Classic movie lovers know Fred MacMurray and Barbara Stanwyck (complete with blonde wig) as Walter Neff and Phyllis Dietrichson, the adulterous murderous duo in the noir classic Double Indemnity (1944), but four years before they became the duplicitous pair of nasty doings, the stars made a little remembered Christmas film ironically called Remember the Night. Each brought their own brand of star power and persona to their roles in the Preston Sturges written flick, MacMurray as a strong and low key hero caught up in the whirlwind that is Stanwyck in a jam.
Set on Christmas Eve in New York City, MacMurray plays a prosecuting attorney who feels sorry for shoplifting Stanwyck (and what a piece she nabs!) after he requests a continuance for her case, causing her to be faced with jail time over the holiday. Softhearted Fred (who I'm sure noticed Barbara's gams in court) works it out with a bail bondsman to get the comely crook out until after the new year. Mistaking the attorney's intentions, the bondsman ~ accurately called 'Fat Mike' ~ gets Stanwyck out of jail and hauls her over to MacMurray's digs. Having been up this street before, the hard boiled dame plays along but the attorney on his way to his mother's farm for Christmas, is flustered and bumbling (as MacMurray does so well). Realizing Fred isn't the wolf she assumed, Babs wants to stay with him and with no where else to go, tags along with him to experience the down home, warm spirit of the season she'd never known before.
Made at Paramount Studio and directed by Mitchell Leisen, the film has alot going for it creatively. Leisen, one of the studio's top directors during this period, had a background in set and art direction and his attention to detail always showed in his films. The leisurely pace of some of the scenes allows for the viewer to linger over the scenario and take it all in to its full effect without being rushed. A fine example is the exchange between Stanwyck's Lee and MacMurray's Aunt Emma (Elizabeth Patterson) while dressing for a holiday barn dance. There isn't alot of dialogue between the two actors as Patterson helps Stanwyck into a corset and reminisces over her lost love of more than a quarter of a century, but the feeling is there and the pathos and sentiment is powerfully felt. One scene to which the pace is an extreme detriment in this blogger's eyes at least, is one played out by Stanwyck's defense attorney. His tirade of comic courtroom defense seems to go on as endlessly as a wedding toast given by the groom's boorish and long winded second cousin, once removed! This performance aside, the film is both charming and touching.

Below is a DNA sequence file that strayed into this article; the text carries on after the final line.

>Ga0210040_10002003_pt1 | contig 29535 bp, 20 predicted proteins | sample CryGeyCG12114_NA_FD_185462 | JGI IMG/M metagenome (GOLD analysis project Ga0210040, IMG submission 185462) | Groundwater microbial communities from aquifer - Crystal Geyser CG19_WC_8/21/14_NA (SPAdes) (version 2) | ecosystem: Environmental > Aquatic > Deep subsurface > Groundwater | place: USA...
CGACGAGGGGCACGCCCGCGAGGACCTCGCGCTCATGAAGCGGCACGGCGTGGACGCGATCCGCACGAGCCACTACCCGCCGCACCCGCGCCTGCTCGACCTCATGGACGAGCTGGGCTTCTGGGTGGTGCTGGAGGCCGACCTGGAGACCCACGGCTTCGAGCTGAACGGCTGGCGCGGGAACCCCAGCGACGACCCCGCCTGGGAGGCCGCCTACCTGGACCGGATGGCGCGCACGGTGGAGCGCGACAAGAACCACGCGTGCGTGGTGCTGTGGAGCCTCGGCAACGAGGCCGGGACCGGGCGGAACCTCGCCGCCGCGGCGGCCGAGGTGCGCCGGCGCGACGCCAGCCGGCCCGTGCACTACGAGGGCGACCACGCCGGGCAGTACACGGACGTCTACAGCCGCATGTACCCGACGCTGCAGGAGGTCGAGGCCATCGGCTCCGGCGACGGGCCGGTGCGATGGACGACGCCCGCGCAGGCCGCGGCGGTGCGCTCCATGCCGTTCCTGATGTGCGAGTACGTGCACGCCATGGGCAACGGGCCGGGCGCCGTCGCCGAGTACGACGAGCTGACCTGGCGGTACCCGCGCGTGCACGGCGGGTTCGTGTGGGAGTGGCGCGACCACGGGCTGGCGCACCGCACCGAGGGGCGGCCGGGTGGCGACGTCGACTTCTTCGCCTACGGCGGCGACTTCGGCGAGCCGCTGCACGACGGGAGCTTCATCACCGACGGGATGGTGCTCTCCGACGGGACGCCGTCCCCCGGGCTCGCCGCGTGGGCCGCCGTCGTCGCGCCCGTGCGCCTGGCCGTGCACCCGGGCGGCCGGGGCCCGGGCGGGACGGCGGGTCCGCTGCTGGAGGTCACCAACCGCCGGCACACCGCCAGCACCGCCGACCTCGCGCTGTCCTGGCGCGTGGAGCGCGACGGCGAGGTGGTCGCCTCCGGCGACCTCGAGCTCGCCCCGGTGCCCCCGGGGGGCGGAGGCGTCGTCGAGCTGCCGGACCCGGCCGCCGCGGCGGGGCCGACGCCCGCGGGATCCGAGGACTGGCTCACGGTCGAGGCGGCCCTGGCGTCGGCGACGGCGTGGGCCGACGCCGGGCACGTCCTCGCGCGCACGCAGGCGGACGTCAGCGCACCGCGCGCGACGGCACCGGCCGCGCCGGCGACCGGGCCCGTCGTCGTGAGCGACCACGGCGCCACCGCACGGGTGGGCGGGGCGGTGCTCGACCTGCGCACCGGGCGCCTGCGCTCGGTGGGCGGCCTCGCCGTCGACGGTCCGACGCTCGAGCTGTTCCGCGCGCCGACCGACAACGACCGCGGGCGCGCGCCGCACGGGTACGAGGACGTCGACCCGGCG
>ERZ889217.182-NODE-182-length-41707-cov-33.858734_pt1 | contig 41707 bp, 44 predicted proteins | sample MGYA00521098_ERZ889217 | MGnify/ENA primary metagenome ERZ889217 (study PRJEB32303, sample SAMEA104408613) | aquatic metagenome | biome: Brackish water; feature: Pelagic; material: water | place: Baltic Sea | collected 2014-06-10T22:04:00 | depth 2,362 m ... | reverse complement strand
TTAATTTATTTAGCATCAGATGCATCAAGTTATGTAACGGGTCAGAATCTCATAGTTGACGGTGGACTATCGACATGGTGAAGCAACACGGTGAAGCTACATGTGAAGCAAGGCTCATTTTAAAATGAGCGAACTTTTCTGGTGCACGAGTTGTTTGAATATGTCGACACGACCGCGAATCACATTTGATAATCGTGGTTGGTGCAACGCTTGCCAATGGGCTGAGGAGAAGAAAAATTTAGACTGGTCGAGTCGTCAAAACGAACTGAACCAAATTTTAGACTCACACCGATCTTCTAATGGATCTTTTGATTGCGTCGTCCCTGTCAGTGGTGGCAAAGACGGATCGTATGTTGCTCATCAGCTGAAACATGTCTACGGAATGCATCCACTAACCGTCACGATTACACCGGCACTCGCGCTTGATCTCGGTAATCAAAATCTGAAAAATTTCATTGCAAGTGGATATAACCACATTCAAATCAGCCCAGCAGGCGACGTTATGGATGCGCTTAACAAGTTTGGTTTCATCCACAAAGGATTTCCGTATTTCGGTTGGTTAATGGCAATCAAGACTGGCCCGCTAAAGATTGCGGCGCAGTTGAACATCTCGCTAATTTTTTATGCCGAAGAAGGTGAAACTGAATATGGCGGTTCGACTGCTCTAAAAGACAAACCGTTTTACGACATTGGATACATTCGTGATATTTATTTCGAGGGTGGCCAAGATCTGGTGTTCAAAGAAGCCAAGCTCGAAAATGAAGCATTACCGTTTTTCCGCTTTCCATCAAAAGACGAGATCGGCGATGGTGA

One noteworthy outcome of Remember the Night is the emergence of Preston Sturges as a writer/director. Upset that his script for the film was cut and jumbled about by director Leisen, he was determined to go out on his own to direct his own scripts. When Paramount gave him the chance later the same year, he did just that with The Great McGinty, winning an Oscar for his screenplay and establishing himself as a top talent in Hollywood. He was so impressed with Barbara Stanwyck that he told her that he would write a screwball comedy just for her and the following year did so with The Lady Eve. Leisen was also impressed with the ultra professional Miss Stanwyck and in one account claimed by the director, Stanwyck stayed tied up in all the tight fitting garb for the corset scene for over an hour just in case she was needed before her performance was required.
Along with Patterson's Aunt Emma, Beulah Bondi adds a homespun touch as MacMurray's loving and supportive mother. Always the eternal maternal (unless she played the eternal spinster, of course), Bondi is lighthearted and lays the groundwork for her portrayal of Ma Bailey in Capra's classic It's a Wonderful Life (1946). Sterling Holloway is a bit irritating as Willie, the lazy/hyperactive (depending on the circumstances) farm hand to the elder femmes, but taken into context, Bondi and Patterson help him carry his scenes to completion. MacMurray and Stanwyck, two personal favorites, make the film glide with charm, both of the humorous and sentimental variety. Among the numerous holiday films, both modern and classic, on exhibition this season, my hope is that Remember the Night is added to the must see repertoire of classic movie fans.